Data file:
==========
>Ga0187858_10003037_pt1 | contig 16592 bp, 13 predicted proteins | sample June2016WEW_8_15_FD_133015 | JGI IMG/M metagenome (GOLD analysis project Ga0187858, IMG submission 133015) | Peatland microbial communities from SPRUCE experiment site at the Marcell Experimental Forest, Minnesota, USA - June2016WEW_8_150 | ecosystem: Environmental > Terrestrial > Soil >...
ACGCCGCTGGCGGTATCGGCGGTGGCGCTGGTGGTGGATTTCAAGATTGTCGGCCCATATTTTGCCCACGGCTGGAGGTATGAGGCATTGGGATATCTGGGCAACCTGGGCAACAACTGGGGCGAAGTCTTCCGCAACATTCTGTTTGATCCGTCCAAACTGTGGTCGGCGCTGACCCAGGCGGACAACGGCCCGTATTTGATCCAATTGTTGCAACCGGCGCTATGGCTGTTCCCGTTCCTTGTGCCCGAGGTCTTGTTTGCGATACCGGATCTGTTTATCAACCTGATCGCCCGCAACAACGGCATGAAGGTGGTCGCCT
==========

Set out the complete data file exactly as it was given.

>Ga0187858_10003037_pt1 | contig 16592 bp, 13 predicted proteins | sample June2016WEW_8_15_FD_133015 | JGI IMG/M metagenome (GOLD analysis project Ga0187858, IMG submission 133015) | Peatland microbial communities from SPRUCE experiment site at the Marcell Experimental Forest, Minnesota, USA - June2016WEW_8_150 | ecosystem: Environmental > Terrestrial > Soil >...
ACGCCGCTGGCGGTATCGGCGGTGGCGCTGGTGGTGGATTTCAAGATTGTCGGCCCATATTTTGCCCACGGCTGGAGGTATGAGGCATTGGGATATCTGGGCAACCTGGGCAACAACTGGGGCGAAGTCTTCCGCAACATTCTGTTTGATCCGTCCAAACTGTGGTCGGCGCTGACCCAGGCGGACAACGGCCCGTATTTGATCCAATTGTTGCAACCGGCGCTATGGCTGTTCCCGTTCCTTGTGCCCGAGGTCTTGTTTGCGATACCGGATCTGTTTATCAACCTGATCGCCCGCAACAACGGCATGAAGGTGGTCGCCT